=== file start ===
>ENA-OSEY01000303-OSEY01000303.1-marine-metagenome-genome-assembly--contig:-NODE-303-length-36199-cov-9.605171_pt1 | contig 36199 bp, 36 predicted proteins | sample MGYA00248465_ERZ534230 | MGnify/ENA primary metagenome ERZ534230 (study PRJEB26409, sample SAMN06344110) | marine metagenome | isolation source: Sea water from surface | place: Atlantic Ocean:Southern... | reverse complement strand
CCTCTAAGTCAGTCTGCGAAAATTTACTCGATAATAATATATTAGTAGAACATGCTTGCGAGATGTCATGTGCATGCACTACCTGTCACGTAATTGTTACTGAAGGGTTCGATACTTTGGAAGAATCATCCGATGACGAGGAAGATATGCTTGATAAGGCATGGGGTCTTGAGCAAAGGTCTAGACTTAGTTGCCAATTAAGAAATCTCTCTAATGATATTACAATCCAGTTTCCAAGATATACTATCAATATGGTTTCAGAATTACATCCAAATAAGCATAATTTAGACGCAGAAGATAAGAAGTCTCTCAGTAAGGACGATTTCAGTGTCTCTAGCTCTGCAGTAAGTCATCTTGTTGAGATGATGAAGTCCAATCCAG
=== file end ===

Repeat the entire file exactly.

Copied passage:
>ENA-OSEY01000303-OSEY01000303.1-marine-metagenome-genome-assembly--contig:-NODE-303-length-36199-cov-9.605171_pt1 | contig 36199 bp, 36 predicted proteins | sample MGYA00248465_ERZ534230 | MGnify/ENA primary metagenome ERZ534230 (study PRJEB26409, sample SAMN06344110) | marine metagenome | isolation source: Sea water from surface | place: Atlantic Ocean:Southern... | reverse complement strand
CCTCTAAGTCAGTCTGCGAAAATTTACTCGATAATAATATATTAGTAGAACATGCTTGCGAGATGTCATGTGCATGCACTACCTGTCACGTAATTGTTACTGAAGGGTTCGATACTTTGGAAGAATCATCCGATGACGAGGAAGATATGCTTGATAAGGCATGGGGTCTTGAGCAAAGGTCTAGACTTAGTTGCCAATTAAGAAATCTCTCTAATGATATTACAATCCAGTTTCCAAGATATACTATCAATATGGTTTCAGAATTACATCCAAATAAGCATAATTTAGACGCAGAAGATAAGAAGTCTCTCAGTAAGGACGATTTCAGTGTCTCTAGCTCTGCAGTAAGTCATCTTGTTGAGATGATGAAGTCCAATCCAG